You’ll notice right away in John how the tone changes. John’s Jesus is barely a human being; John emphasizes Jesus’ divinity. Right from the beginning, we see familiar phrases like ‘in the beginning was the word’. I think of these types of sayings as “Christianese”. By this I mean common phrases and platitudes quoted by believers. Stuff like ‘May God our Father and the Lord Jesus Christ give you grace and peace’; ‘your body is the temple of the Holy Spirit.’; ‘Christ made us right with God’, ‘Jesus is the light of the world’, etc etc. John is replete with them.
But there is a darker definition of the term ‘Christianese’ – one used by those who have left Christianity to refer to insincere or ridiculous phrases used by Christians. The Thinking Atheist made a series of 4 humorous/sarcastic videos on the topic. Here is the first. To view the others, follow the links on YouTube.
Other than the notable number of familiar sayings and Christianese platitudes, there are only a couple of other details worth mentioning. There is no birth story in John; the story begins with John the Baptist go herald Jesus as savior.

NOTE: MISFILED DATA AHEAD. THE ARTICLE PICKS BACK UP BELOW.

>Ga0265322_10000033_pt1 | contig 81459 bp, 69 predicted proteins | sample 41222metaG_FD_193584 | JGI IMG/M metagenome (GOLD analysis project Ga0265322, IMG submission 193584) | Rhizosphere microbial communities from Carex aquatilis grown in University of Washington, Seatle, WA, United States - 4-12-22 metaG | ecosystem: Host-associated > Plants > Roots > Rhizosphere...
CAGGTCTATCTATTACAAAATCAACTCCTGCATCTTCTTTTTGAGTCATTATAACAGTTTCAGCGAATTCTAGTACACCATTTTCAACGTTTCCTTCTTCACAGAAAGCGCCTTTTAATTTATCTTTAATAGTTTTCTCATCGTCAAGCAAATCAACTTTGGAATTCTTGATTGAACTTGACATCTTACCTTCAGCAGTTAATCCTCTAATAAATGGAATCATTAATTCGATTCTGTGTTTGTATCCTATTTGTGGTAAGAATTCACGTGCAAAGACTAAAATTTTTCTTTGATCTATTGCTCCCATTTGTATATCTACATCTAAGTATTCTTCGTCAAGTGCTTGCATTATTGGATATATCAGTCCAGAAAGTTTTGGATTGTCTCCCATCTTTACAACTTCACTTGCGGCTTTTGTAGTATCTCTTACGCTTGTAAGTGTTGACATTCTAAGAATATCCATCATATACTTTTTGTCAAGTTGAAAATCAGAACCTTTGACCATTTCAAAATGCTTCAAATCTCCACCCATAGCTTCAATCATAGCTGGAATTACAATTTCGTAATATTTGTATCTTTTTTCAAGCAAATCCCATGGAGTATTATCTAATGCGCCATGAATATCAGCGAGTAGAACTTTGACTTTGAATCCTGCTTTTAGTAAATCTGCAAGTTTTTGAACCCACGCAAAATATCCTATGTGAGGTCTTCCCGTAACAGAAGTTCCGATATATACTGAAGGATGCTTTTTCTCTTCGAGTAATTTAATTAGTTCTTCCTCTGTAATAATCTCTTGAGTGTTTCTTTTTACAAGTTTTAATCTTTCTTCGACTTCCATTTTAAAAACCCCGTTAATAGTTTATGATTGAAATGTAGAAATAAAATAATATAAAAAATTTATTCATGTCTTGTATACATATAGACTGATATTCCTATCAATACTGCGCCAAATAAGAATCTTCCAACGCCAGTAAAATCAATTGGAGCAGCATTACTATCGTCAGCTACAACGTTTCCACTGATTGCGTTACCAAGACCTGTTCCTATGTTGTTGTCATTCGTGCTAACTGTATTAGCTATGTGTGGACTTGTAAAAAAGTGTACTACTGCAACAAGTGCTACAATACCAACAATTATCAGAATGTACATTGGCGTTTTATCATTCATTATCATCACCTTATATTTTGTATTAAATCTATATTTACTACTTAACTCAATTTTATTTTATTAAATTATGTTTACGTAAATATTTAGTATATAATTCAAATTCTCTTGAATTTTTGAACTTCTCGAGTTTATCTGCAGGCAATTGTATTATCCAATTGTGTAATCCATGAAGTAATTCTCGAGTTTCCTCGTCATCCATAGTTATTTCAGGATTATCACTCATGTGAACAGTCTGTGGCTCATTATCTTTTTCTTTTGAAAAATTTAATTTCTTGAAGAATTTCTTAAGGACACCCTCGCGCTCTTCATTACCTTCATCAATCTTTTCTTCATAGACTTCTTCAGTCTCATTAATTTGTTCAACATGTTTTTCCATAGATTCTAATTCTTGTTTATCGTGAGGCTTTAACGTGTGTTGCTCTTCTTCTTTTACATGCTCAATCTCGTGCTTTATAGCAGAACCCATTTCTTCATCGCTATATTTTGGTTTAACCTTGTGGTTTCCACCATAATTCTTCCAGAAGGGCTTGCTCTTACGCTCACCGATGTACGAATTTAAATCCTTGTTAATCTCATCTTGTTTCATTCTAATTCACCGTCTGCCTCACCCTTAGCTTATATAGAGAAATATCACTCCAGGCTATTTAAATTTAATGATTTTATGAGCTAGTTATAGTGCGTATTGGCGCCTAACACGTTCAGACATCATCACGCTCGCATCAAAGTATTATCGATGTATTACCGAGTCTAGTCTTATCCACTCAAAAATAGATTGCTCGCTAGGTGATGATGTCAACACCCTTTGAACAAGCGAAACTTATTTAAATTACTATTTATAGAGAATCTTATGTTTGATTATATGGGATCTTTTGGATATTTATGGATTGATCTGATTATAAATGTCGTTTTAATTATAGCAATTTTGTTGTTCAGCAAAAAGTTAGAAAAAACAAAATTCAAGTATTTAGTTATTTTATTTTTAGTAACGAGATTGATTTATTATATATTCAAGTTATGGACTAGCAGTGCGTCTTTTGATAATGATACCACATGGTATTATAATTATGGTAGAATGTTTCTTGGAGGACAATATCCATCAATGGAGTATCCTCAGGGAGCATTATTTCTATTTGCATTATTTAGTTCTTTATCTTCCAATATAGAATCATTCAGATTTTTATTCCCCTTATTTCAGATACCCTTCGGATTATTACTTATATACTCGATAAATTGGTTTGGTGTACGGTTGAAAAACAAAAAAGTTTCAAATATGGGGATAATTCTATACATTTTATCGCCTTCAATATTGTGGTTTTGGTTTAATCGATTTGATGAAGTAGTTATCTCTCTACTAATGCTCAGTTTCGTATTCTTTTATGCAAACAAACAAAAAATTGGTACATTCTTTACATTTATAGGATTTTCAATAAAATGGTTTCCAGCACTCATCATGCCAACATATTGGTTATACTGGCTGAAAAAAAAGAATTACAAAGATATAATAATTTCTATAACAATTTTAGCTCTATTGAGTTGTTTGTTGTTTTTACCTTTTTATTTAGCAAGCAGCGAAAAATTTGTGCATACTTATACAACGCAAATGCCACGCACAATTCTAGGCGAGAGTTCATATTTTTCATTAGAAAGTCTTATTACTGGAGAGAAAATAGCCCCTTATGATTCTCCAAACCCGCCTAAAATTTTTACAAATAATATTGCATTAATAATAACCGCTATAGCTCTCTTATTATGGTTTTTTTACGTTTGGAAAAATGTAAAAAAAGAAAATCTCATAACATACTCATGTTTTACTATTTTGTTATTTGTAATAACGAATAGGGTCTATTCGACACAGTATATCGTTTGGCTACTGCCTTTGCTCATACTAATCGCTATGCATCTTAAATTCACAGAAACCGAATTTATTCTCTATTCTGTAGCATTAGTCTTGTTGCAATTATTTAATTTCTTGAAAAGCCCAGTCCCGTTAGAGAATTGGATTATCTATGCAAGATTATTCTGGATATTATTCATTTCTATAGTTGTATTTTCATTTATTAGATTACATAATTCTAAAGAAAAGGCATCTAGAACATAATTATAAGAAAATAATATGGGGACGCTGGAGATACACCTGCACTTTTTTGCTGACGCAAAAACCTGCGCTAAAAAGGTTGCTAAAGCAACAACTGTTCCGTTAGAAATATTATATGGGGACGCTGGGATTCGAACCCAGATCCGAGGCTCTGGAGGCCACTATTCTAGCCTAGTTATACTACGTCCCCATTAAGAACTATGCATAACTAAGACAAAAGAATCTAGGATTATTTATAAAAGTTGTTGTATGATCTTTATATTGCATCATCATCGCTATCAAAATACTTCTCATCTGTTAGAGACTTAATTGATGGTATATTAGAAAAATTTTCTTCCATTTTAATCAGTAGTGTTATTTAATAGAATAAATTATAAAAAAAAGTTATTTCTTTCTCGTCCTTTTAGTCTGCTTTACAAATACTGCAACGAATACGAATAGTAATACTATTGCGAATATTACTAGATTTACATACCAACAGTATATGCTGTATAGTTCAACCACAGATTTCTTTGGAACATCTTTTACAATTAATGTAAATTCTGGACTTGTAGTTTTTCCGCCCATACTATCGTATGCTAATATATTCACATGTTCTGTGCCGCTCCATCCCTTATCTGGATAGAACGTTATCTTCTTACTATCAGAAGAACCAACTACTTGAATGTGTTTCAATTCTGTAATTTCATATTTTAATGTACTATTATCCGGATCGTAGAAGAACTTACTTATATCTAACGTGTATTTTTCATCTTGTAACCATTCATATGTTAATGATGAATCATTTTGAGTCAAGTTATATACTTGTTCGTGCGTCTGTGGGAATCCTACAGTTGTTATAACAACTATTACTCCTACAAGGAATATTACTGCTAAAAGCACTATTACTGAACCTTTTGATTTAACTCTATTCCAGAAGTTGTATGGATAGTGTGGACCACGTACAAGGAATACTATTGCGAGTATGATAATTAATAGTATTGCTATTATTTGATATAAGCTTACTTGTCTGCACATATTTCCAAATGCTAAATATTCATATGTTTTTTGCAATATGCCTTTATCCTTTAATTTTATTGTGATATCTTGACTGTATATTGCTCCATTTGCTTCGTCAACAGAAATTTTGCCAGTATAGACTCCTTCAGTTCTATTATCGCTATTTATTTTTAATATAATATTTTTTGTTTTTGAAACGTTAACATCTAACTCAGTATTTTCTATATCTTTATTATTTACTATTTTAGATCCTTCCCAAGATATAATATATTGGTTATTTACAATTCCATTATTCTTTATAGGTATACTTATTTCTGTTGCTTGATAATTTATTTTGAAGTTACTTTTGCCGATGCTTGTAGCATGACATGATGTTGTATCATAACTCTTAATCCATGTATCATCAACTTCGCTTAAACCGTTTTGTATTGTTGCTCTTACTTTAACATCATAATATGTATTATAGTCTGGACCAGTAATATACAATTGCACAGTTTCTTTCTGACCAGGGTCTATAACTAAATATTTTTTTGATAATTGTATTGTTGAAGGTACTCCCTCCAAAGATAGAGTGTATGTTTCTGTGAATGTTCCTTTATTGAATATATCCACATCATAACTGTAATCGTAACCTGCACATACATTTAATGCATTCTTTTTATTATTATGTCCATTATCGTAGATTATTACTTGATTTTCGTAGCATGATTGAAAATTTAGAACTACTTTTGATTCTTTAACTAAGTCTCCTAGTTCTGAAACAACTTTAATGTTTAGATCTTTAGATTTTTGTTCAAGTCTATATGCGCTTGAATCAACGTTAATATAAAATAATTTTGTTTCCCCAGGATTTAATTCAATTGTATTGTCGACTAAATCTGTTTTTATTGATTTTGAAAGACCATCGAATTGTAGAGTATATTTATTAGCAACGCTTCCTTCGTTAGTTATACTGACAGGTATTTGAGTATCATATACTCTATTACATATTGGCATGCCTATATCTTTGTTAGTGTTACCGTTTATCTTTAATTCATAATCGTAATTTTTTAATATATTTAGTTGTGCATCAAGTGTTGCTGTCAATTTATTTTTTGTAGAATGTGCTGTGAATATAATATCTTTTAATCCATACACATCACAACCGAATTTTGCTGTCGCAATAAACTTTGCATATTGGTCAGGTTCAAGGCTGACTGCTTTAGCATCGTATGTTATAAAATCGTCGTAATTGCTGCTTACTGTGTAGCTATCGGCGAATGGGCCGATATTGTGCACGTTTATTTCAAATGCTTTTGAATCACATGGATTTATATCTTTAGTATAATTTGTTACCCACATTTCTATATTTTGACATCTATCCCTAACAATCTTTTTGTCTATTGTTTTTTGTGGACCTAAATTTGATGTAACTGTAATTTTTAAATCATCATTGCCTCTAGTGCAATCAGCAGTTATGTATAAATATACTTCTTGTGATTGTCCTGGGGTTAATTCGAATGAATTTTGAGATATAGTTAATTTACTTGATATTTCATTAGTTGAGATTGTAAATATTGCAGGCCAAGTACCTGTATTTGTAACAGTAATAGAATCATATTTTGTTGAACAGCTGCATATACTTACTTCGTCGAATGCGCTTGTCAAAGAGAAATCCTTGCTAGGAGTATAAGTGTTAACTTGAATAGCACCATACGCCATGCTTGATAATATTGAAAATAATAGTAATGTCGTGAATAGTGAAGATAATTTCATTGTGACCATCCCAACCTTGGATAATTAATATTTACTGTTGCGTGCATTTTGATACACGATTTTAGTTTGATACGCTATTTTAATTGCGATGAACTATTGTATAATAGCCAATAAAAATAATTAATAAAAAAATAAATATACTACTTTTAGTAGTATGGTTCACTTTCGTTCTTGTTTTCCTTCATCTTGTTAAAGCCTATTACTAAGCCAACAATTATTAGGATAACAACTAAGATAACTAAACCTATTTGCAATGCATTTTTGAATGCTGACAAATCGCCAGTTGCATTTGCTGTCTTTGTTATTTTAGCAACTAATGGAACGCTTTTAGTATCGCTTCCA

In v 21, John emphatically denies that he is Elijah, so that should settle the question and contradicting Matthew 11:14. In verse 29 we get the ‘lamb of god who takes away the sin of the world’ imagery. This whole lamb of god metaphor is crucial in Christianity and we’ll see it big-time in Revelation.
Jesus begins collecting disciples right away, and v 42 provides an explanation for Simon and Peter being the same person. And by the end of the very first chapter, we hear Jesus in all his egomania, loudly proclaiming to be the Son of Man and heading up the highway to heaven.
The wedding at Cana, where Jesus turned water into wine, is one of Jesus’ most famous miracles, and yet it was omitted from the 3 synoptic gospels. Isn’t that a little strange? Furthermore, doesn’t this seem more like a cheap carny trick then a genuine miracle of an omniscient god who supposedly cares about saving the world? I mean, out of all the acts he could have performed that would have benefited mankind – like maybe purifying water or developing vaccines – he chooses to supply libations for a party?
The next event – Jesus clearing the temple – is also kind of odd because in the other 3 gospels it occurred near the end of Jesus’ ministry (Mark 11, Matthew 21, Luke 19), so why does John put it here?